What I used to do when I taught undergraduates was take little pieces of text — at the beginning of the semester, I’d take off the names [of the authors], and have kids rate the individual pieces of text . . . and then if I were teaching two classes I’d switch the names and give the women’s texts male names and the male texts female names, to have a control. And people always said the male texts were better, just by the mere fact that there was a male name attached to them. It’s a perception issue. I don’t actually believe that men are better writers than women. I don’t believe that having children makes you a worse writer or a lesser artist. And I don’t believe that men don’t want to read women. I believe that everybody goes into the act of reading and writing with an open heart. But society has closed us down — women and men. It’s infuriating. It’s frustrating. We’re just going to have to write harder in order to show the world that women can write as well as men. I love VIDA because they bring this to people’s attention over and over and over again.

That said . . . for some reason, I think it is true that women possibly don’t submit as much, and don’t stand up for their work as strongly. . . . Some days I get really down about this whole, even, question of women in fiction. Of all places, shouldn’t we just know that women are equal in fiction? I mean, we’re all artists, we’re open-minded and progressive — but I guess not.

It’s frustrating.

I guess the next time you interview a man, you can ask about being a man writer.

Yes!

And, “how do you manage having children and writing at the same time?”

Did you read a lot of utopian literature while you were researching Arcadia? Do you have any books or authors you’d recommend?

Sure! Ursula Le Guin I absolutely adore. She’s so amazing. Campanella wrote this book called The City of the Sun. . . . Plato’s Republic, of course — everybody should read it over and over again. It shifts as your life shifts. Let me see . . . Samuel Butler’s Looking Backwards. William Morris’s From Nowhere. . . . Oh, Sir Thomas More’s Utopia, which was the beginning of it all. Actually, that’s a really funny book, if you read it. I mean, there are golden toilets in it. And babies play with rubies — those are their playthings, because they’re shiny; because money doesn’t mean anything there. It’s a really wonderful book. . . . People take it very seriously, but I think it was meant to be a satire. No one really knows. Some people think that these are things More actually believed, and a lot of people think, “No, this is all a joke,” ripping the shit out of it. So, it’s a mystery book.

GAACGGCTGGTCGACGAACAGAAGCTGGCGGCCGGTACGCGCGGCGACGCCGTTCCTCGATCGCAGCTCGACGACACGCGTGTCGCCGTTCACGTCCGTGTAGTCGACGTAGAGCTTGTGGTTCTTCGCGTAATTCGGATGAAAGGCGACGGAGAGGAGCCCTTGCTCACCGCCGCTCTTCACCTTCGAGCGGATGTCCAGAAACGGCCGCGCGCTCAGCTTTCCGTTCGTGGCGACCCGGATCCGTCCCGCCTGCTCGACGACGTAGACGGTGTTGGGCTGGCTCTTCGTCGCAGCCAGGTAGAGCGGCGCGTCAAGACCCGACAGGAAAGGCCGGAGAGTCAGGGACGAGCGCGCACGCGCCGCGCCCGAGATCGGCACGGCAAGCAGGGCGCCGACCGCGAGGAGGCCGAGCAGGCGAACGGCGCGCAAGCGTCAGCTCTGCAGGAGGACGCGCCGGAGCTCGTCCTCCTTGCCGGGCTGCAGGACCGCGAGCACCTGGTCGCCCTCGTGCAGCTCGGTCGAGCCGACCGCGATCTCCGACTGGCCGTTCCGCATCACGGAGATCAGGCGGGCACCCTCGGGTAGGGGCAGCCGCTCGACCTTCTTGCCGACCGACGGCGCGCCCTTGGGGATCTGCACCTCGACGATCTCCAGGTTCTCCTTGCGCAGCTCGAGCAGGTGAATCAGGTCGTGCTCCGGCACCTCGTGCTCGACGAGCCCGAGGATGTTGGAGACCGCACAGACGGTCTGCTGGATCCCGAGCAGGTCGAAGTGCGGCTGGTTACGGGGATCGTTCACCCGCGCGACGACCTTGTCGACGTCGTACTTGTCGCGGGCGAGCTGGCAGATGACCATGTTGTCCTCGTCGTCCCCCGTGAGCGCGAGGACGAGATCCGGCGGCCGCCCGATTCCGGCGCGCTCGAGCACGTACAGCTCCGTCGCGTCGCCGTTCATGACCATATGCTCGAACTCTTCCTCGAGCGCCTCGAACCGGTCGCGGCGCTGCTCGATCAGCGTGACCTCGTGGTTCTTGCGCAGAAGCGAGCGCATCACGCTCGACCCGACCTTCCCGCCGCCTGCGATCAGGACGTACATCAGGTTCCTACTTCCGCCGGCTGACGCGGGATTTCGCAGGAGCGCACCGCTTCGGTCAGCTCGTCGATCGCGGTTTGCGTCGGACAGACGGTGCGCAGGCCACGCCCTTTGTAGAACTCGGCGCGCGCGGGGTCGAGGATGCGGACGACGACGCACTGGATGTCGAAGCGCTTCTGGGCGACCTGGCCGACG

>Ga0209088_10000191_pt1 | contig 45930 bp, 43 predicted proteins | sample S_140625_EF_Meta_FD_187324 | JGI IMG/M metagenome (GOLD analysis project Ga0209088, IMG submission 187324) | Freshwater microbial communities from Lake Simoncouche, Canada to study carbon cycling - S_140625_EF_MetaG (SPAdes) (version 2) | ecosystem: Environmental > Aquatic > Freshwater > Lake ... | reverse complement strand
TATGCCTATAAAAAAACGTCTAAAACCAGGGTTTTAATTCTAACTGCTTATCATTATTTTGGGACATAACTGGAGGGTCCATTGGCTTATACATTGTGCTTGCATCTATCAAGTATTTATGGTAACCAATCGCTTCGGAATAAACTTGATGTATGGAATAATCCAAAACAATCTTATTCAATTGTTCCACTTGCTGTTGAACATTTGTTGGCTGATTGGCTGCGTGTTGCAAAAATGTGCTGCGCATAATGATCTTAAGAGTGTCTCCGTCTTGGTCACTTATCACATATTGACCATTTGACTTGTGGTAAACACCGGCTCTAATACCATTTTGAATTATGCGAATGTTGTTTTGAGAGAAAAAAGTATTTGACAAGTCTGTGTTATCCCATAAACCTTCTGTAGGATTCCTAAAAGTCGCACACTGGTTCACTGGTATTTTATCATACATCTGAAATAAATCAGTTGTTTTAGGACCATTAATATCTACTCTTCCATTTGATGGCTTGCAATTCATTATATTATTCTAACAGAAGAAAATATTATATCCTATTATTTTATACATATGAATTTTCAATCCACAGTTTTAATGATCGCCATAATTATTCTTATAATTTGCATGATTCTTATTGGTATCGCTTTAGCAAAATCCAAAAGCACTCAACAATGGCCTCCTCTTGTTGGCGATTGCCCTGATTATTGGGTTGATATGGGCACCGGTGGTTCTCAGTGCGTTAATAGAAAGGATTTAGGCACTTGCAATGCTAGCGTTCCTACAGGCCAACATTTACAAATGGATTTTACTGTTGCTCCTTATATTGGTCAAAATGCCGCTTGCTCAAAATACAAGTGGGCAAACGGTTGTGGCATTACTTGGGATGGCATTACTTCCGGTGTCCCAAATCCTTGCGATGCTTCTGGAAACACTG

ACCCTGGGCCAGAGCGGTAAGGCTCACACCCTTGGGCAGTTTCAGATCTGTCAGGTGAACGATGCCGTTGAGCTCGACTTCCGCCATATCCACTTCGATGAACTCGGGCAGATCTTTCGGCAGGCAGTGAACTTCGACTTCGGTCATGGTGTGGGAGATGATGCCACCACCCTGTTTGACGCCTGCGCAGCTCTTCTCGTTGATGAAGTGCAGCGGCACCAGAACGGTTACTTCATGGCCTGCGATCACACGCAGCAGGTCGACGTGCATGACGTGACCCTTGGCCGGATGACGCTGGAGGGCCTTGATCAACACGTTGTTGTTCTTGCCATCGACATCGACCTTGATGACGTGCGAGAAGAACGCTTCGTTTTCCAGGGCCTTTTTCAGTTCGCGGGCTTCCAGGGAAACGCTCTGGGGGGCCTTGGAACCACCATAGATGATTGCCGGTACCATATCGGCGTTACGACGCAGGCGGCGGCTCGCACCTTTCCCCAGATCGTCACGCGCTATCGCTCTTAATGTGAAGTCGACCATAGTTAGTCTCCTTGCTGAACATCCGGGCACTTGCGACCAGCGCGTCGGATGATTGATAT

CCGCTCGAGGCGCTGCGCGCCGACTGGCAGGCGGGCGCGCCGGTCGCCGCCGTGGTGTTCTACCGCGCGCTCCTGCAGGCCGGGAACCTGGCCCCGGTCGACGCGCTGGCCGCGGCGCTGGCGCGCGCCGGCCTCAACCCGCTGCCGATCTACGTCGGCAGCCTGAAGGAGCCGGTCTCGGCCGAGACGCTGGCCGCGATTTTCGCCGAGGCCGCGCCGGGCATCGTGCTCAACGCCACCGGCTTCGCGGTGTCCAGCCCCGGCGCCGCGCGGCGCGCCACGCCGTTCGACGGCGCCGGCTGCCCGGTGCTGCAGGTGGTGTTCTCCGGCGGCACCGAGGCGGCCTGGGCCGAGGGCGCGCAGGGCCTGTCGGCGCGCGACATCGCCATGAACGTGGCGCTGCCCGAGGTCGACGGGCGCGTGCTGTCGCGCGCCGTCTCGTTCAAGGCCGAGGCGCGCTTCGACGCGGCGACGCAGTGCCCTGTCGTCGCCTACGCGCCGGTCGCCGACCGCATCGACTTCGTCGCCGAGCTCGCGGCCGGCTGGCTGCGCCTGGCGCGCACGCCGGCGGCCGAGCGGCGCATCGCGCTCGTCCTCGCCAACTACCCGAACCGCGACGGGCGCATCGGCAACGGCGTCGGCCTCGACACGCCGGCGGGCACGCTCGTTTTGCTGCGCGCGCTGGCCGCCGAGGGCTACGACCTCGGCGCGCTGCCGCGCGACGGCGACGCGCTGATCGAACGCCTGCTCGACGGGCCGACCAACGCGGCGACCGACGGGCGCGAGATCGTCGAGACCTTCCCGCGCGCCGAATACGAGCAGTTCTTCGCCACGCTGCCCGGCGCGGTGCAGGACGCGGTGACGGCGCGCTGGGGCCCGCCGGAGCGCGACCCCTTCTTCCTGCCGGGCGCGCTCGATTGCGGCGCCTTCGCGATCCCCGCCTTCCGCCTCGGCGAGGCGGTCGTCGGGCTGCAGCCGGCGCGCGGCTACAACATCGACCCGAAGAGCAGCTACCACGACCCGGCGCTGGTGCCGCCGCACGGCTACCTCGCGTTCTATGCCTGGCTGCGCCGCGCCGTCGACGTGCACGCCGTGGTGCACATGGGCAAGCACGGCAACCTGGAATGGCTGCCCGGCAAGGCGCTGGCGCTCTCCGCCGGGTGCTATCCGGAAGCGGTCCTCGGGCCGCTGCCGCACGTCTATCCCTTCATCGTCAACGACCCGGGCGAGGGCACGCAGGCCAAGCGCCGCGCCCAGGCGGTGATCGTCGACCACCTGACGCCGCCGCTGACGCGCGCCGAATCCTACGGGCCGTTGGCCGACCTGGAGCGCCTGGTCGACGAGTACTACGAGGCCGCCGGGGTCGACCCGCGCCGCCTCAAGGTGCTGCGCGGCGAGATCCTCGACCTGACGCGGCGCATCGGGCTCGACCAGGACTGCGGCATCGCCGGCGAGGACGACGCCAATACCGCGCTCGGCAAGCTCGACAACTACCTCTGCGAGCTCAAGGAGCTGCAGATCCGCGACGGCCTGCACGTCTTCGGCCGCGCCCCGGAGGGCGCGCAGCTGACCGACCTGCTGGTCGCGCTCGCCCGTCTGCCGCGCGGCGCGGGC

But you know what’s funny about utopian literature? If they’re novels, there’s very little tension in them — because if it’s a perfect world, there’s nothing. There’s no friction.

I was thinking that, while I was reading Arcadia — of course the commune has to fall apart, because if it succeeded, there would be no story.

It has to! Like Paradise Lost — the most boring sections are in the Garden of Eden. They’re so boring! They’re so horrible. “The Angel Raphael came down, and spoke for a very long time about God.” But yeah, when Satan comes in, that’s when it gets really exciting. So a lot of these [utopian novels] are interesting in a sort of survey, a sort English 101 sort of way, but I wouldn’t recommend them for entertaining reading. They’re just not. Except for Ursula Le Guin, who is always worth reading.

I read a lot of dystopias, too. Like The Road, have you read that?

Oh my god.

Oh my god!

It’s devastating. I finished it, and just started sobbing.

I read that when I was pregnant, which is what precipitated my downward spiral.

I can see why it would!

Oh my god. It’s the opposite of a happy ending fairy tale. It’s just hell.

Futuristic dystopias are especially popular in young adult novels these days. They’ve saturated the market. 

Yeah, what is up with that? You tell me.

I don’t know! Maybe it’s like what you were saying — that four years ago, the overarching rhetoric was “it is not going to get better, it is only going to get worse” and these are the books that came out of that.

. . . So, I have a very dark idea about why this is. I think writers may be the canaries in the coal mine. I think literature is just getting darker in general. The books that are out now are [getting] darker, and darker, and darker. And I’m just afraid that it’s a way to prepare —

For The Road?

For the oncoming apocalypse! I don’t know. That’s the worst possible interpretation. But possibly, you know?

Gosh, this is a sad note to end on.

I know. Let’s say: “And in the future, all women writers will be appreciated!”

Yes! We’ll form our separatist community and write very hopeful books.

There you go! Yes, we will. Very hopeful books. We’ll change the way the world is trending; we’ll occupy Zuccoti Park. It’ll be beautiful. And rainbows! Rainbows will come out of the sky.


 

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  • Edward Kerstein

    Ezra Pound: “Artists are the antennae of the race”